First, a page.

In September 2016, I was preparing for the annual Sherlock Holmes Society of London annual weekend, when I received an unexpected tweet from publishing firm Pen and Sword. Would I be interested in writing a book about Sherlock Holmes and London? I was very flattered, wow, somebody out there had heard of my Sherlock Holmes walks, but immediately realised this would be a difficult undertaking. Not writing about Sherlock Holmes, that would be relatively easy, but marketing might be trickier, because I knew the market was saturated with books about Sherlock Holmes and London. Not only do I own many of these, I’m also friends with the authors and I know how good their books are. However, thinking quickly, I explained this and said I could write a book about the civil war in London. After some negotiation, the contract was agreed and I got writing.

The book, which was given the working title of A civil war walk around London, was to be an expansion of my walk ‘Civil war connections ‘round St Paul’s and Cheapside’. Like the walk that inspired it, the book is bookended by historical events from the death of Queen Elizabeth to the Restoration. However, as with the walk, it necessarily takes the reader back into the medieval past and forward into the early eighteenth century. As a fellow guide noted, context is important. Similarly, although the book is about London, parts of it step out of London entirely. Namely the chapter describing the evolution of the Trained Bands, the part-time militia, into the London Regiments. After the battles of Edgehill and Turnham Green in the autumn of 1642, London was secured for parliament, politically and militarily. The London Regiments were free to go on campaign. Which they did, to good effect, marching to relieve the Siege of Gloucester in 1643 and buy the embattled parliamentarians a vital breathing space. The royalists were pressing hard and it’s no exaggeration to say the London Regiments saved the day and the parliamentarian war effort.

Returning to London, there was so many stories to tell. The amazing construction of the Lines of Communication, London’s defences, now long dismantled and confined to the history books. The stories of the various City Livery Companies who housed the parliamentarian committees: The Goldsmiths Committee for Compounding Delinquents for instance. This term was originally applied to those who didn’t contribute to the parliamentarian coffers. Later in the war, the Committee expanded its remit and fined captured royalists with property, who ‘compounded’ for release of their estates. The money thus raised helped finance the war-effort. The Guildhall, where the annual elections to Common Council overturned a relatively pro-royalist caucus in December 1641 and voted in parliamentarians. In the wake of this Puritan revolution, it was the City of London that pressed parliament on important matters during the civil war, such as the removal of idolatrous monuments from churches and elsewhere. Possibly the most dramatic example of iconoclasm came in May 1643, when parliament ordered the dismantling of the Cheapside Cross.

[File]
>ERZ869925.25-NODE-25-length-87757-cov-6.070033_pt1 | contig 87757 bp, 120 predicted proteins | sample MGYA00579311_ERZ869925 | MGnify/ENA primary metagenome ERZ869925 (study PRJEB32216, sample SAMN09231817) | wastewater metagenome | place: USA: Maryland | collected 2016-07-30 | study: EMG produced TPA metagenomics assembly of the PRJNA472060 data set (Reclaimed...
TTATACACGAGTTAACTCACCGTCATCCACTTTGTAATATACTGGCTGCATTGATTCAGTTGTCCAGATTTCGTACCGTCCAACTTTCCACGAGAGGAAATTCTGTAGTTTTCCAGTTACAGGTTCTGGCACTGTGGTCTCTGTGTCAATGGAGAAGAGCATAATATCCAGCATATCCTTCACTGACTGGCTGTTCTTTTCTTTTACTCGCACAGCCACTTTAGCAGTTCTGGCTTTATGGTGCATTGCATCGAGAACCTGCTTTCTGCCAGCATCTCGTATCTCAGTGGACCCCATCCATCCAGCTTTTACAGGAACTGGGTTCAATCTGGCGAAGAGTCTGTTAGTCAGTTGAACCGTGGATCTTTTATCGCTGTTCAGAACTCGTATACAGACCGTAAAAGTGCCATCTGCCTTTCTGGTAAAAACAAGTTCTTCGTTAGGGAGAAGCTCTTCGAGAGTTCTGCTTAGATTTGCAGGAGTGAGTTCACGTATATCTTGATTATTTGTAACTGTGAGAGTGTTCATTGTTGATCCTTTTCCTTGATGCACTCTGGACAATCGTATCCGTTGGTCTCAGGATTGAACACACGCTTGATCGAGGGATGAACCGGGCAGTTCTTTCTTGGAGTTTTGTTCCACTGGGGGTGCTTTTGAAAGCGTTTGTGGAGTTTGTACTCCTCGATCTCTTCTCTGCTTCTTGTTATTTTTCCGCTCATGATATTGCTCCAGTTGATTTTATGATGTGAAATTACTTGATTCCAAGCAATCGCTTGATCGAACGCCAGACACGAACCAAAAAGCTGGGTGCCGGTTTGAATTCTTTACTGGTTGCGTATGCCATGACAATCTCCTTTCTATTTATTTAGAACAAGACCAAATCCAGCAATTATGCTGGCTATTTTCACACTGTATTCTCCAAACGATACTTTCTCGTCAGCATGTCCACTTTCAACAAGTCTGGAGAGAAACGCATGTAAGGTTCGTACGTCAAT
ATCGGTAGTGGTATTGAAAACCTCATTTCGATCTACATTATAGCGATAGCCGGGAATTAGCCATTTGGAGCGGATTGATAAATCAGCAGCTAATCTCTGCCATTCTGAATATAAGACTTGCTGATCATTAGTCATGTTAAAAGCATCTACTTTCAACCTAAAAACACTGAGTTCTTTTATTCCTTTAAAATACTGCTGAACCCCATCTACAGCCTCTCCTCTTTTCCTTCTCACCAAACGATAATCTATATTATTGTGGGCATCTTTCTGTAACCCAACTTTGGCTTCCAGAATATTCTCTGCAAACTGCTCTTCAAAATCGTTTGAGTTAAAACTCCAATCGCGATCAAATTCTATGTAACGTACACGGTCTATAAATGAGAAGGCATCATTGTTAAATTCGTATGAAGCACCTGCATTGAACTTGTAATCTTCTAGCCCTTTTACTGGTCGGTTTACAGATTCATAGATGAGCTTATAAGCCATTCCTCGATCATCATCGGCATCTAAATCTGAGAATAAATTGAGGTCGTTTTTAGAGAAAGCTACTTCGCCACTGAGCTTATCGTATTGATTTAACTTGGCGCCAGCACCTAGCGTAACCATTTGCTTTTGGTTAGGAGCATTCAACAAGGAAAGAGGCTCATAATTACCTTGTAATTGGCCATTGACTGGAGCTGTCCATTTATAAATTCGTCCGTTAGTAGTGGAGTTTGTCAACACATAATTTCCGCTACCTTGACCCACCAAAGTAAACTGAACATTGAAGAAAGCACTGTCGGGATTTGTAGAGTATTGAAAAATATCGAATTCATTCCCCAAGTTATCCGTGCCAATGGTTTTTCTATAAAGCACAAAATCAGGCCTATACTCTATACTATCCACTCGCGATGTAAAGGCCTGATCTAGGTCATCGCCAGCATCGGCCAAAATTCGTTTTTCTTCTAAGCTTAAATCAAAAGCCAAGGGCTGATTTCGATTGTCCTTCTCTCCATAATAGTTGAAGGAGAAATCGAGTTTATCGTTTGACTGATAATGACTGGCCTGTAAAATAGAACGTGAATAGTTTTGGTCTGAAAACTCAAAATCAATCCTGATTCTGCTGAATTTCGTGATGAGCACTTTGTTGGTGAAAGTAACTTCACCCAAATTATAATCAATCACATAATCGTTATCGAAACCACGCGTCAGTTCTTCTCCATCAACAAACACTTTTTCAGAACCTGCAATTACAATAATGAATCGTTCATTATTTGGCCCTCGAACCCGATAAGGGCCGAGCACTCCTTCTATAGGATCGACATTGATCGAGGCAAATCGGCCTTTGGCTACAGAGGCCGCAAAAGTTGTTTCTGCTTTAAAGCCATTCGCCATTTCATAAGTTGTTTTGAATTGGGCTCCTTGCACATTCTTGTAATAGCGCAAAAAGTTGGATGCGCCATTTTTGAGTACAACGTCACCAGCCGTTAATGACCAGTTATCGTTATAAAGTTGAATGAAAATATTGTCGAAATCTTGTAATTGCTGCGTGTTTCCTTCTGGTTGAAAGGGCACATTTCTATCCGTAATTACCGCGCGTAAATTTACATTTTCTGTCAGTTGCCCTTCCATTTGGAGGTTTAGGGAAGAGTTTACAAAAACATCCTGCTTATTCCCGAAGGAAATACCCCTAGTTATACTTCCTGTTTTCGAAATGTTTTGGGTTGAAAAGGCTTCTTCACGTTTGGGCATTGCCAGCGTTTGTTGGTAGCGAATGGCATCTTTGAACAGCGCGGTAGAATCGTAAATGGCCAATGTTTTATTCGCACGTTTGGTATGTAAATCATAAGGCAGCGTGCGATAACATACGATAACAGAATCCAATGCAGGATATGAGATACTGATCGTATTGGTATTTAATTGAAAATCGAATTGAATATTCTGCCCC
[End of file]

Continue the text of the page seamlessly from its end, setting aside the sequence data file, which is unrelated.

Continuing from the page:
Vertue's_1738_plan_of_the_London_Lines_of_Communication500

Map showing the Lines of Communication, by George Vertue, 1738.

16156Writing this book was almost like learning to guide again. Every fact was checked several times over, and then rechecked. I am indebted to the curators of British History Online, who kindly gave me permission to quote from various sources, including the Calendar of State Papers, House of Commons Journal, and the House of Lords’ Journal. The City of London generously allowed me to use photos taken in and around Guildhall Yard and the Worshipful Society of Apothecaries very kindly gave permission to use an amusing photo of a bust of Charles I, by a ‘No Smoking’ sign. Charles’ father James was seriously anti-smoking and hiked the tobacco duty by 1,000 percent – although he didn’t mind spending the revenue! Quirky anecdotes like this are bread-and-butter for guides building a walk, but when writing a book, I had to dig a little deeper, look a little further, and work a lot harder. Two or three nights and Saturday in the library, quickly morphed into three to four nights, plus Saturday and Sunday. Fifty thousand words, over eight chapters in nine months. However, with a more than a little help from many friends I got there. The Civil War in London: Voices from the City is published by Pen and Sword.


Robin Rowles is a qualified City of London guide lecturer and a long-standing member of London Historians. 

Read Full Post »

in our time

I am a massive fan of Melvyn Bragg’s In Our Time, BBC Radio 4 most Thursdays at 9am. There are various ways you can search it, but as a service to our readers, here is a list of the London-related ones.

Aphra Behn
Annie Besant
Athelstan

Thomas Becket
Bedlam
The Black Death
The Bluestockings
The Book of Common Prayer
Boudica
Robert Boyle
Brunel
Fanny Burney

Caxton and the Printing Press
Chaucer

Mrs Dalloway
The Death of Elizabeth I
Dickens
The Domesday Book

The East India Company
Englishness
The Enlightenment in Britain

Michael Faraday
The [Great] Fire of London
Foxe’s Book of Martyrs

The Gin Craze
The Great Exhibition of 1851

William Hazlitt
Octavia Hill
Holbein at the Tudor Court
Robert Hooke

[Samuel] Johnson

London

Marlowe
Milton

The Novel

Titus Oates and His ‘Popish Plot’

The Peasants’ Revolt
Pocahontas
[Alexander] Pope
The Putney Debates

The Restoration
The Royal Society

The Scriblerus Club
Seventeenth Century Print Culture
The  South Sea Bubble
Suffragism

The Trial of Charles I
The Tudor State

Utilitarianism

Oscar Wilde
Mary Wollstonecraft


Read Full Post »

Older Posts »